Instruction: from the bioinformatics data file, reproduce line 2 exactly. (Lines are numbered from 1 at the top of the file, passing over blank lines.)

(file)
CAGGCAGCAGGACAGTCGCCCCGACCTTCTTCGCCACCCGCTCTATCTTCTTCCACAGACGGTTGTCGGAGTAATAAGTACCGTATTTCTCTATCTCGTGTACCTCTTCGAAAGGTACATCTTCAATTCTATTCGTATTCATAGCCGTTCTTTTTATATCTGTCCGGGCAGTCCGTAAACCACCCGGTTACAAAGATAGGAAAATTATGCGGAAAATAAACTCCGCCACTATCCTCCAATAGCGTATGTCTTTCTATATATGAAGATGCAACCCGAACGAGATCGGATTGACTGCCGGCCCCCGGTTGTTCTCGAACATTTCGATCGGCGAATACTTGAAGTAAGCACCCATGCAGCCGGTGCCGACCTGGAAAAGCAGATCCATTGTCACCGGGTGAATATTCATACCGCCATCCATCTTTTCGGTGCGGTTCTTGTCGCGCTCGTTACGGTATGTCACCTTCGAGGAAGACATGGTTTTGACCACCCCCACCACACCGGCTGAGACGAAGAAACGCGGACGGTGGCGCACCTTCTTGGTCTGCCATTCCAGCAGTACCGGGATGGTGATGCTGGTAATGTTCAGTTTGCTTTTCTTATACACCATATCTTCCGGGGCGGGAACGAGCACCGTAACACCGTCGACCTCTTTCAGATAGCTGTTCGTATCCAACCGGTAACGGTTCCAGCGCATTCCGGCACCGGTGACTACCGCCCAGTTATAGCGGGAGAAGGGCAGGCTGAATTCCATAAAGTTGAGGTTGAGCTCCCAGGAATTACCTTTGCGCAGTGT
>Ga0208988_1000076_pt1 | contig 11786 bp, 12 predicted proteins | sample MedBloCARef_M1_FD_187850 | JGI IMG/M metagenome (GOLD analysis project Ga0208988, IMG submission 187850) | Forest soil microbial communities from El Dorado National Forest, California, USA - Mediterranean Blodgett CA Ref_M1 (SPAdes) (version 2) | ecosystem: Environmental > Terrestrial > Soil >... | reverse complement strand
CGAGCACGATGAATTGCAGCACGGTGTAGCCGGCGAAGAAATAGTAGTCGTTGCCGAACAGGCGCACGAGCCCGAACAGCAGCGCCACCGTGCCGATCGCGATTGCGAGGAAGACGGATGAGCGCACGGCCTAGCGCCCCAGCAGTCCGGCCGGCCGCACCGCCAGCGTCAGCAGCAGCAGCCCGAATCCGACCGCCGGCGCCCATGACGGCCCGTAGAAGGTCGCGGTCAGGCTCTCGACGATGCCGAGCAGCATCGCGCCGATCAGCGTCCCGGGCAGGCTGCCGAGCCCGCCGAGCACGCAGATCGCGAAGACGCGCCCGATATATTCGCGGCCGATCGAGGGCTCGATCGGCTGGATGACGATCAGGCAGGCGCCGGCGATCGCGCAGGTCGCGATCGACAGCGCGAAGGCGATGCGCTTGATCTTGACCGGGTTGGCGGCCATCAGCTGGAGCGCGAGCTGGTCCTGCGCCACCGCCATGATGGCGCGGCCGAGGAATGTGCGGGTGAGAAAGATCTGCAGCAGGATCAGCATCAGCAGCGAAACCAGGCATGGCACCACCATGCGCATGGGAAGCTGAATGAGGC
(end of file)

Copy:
>Ga0208988_1000076_pt1 | contig 11786 bp, 12 predicted proteins | sample MedBloCARef_M1_FD_187850 | JGI IMG/M metagenome (GOLD analysis project Ga0208988, IMG submission 187850) | Forest soil microbial communities from El Dorado National Forest, California, USA - Mediterranean Blodgett CA Ref_M1 (SPAdes) (version 2) | ecosystem: Environmental > Terrestrial > Soil >... | reverse complement strand